In a recent survey about IoT security, researchers found that 97 percent of respondents believe unsecured IoT devices could be catastrophic for their organization, yet just 29 percent actively monitor for related third-party risks.

Those are top-line results of a textured report[1] out today that reveals growing awareness about IoT security threats but far-reaching inaction when it comes to defending against third-party related threats.

The authors of the new report, The Internet of Things (IoT): A New Era of Third-Party Risk[2], are the Ponemon Institute[3], an independent research firm focused on privacy, data protection, and information security policy, and the Shared Assessments Program[4], the industry-standard body on third-party risk assurance.

Researchers asked more than 600 respondents about their perception of IoT risks and third-party risk management programs, as well as the strategies being employed by their organizations to defend against IoT-related cyber attacks.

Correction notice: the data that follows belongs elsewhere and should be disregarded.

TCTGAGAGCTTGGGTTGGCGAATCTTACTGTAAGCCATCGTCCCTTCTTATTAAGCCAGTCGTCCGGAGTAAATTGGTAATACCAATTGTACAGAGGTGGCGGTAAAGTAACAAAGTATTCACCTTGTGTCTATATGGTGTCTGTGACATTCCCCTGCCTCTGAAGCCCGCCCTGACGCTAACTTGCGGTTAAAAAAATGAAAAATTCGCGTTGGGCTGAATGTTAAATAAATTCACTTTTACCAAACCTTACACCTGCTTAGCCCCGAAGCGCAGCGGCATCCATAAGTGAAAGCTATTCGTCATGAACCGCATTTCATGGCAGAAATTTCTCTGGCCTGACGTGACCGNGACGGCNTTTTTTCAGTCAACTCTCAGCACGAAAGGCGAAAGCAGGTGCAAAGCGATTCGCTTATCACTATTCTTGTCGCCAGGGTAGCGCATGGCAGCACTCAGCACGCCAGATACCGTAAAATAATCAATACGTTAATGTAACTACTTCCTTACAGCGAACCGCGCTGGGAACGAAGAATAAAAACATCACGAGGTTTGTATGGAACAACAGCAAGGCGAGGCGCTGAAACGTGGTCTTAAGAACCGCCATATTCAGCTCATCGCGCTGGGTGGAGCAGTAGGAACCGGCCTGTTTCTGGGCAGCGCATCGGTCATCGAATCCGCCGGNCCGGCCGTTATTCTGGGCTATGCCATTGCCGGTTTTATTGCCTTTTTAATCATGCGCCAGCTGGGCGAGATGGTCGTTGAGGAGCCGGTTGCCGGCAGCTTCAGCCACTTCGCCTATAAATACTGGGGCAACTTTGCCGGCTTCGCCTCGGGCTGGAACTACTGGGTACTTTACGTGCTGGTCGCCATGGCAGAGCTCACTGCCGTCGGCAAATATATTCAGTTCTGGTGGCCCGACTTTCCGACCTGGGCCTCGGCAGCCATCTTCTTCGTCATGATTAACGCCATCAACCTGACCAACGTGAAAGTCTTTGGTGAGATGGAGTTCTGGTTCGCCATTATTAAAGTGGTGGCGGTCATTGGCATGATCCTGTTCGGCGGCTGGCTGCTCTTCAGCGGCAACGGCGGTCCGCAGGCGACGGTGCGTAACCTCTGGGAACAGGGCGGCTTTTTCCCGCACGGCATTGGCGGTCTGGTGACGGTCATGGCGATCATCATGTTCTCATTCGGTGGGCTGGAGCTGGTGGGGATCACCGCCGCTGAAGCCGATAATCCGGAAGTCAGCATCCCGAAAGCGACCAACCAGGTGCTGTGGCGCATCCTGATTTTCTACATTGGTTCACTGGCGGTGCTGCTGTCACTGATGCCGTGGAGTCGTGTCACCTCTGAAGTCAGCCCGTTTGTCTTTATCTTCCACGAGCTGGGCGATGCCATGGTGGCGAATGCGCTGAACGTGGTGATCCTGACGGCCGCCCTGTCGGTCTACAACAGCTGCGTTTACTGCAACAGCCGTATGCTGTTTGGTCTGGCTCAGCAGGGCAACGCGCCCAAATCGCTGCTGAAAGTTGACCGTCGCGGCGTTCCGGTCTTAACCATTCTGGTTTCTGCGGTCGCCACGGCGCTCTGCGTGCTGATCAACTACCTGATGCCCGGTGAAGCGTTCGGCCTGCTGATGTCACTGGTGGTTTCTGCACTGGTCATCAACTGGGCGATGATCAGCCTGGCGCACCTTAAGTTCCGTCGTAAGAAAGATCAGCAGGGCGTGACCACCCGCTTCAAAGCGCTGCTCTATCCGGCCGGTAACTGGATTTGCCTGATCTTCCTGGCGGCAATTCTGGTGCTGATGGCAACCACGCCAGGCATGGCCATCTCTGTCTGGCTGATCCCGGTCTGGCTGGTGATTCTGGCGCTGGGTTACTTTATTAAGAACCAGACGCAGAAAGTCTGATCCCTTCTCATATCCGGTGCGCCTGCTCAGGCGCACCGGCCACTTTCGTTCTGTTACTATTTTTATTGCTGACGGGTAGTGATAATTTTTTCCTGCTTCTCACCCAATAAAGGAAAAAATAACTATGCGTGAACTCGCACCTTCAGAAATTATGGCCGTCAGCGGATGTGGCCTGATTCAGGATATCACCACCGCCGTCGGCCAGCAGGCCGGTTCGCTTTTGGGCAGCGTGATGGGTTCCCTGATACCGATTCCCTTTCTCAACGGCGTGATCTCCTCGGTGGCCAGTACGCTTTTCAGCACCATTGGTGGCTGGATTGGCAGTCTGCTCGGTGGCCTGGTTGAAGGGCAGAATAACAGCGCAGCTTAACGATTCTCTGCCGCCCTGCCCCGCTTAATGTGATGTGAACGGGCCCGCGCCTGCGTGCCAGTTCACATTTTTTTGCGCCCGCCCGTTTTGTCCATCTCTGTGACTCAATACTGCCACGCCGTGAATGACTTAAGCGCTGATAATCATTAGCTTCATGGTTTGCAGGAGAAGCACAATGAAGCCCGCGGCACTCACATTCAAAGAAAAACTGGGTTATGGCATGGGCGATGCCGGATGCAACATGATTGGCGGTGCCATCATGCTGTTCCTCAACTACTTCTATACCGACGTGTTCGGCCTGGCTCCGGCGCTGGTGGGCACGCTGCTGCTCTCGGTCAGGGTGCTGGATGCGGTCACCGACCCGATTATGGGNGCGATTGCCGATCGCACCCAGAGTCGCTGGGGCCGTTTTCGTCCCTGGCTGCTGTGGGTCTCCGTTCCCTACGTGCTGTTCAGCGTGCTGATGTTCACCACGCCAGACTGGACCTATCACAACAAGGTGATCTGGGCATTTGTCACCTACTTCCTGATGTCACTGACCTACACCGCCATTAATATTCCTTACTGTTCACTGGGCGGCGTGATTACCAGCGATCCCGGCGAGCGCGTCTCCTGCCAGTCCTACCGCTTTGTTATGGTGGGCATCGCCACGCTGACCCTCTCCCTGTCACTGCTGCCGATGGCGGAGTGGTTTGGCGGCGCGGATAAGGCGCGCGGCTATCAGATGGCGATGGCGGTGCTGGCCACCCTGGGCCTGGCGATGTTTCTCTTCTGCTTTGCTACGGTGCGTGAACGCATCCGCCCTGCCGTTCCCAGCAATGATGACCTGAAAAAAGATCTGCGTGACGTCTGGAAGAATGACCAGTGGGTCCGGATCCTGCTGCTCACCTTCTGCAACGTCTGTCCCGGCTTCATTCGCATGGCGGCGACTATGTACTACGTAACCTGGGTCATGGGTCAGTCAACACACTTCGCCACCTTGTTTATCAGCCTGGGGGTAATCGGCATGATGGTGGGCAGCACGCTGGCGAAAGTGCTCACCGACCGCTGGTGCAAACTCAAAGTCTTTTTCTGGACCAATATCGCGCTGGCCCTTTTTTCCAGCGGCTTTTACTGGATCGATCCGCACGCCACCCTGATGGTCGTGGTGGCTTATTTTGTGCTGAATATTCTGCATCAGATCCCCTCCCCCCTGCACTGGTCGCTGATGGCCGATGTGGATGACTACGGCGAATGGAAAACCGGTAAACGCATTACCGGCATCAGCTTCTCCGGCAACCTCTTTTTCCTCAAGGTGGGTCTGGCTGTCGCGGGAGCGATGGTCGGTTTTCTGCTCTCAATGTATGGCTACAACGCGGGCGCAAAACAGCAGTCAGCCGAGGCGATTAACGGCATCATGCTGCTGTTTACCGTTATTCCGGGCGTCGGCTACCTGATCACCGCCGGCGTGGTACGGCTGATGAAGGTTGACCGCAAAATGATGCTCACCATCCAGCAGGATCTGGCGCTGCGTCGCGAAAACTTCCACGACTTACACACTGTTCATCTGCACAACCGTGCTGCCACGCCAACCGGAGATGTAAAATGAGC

"The rapid adoption of IoT devices and applications is not slowing down and organizations need to have a clear understanding of the risks these devices pose both inside their own and outside their extended networks," said Charlie Miller, Senior Vice President with the Shared Assessments Program, whose organization chose to partner with Ponemon on the new research, following up a similar survey conducted a year ago.

Of striking concern is a lack of clear accountability when it comes to third-party IoT risk management.

A full 38 percent of respondents indicated that nobody in their organization is responsible for reviewing the risk-management policies of third-party vendors, suggesting a troubling leap of faith.

The problem is compounded by the fact that, as many respondents indicated, C-level managers often don't understand cyber-risks related to third-party vendors.

The full report

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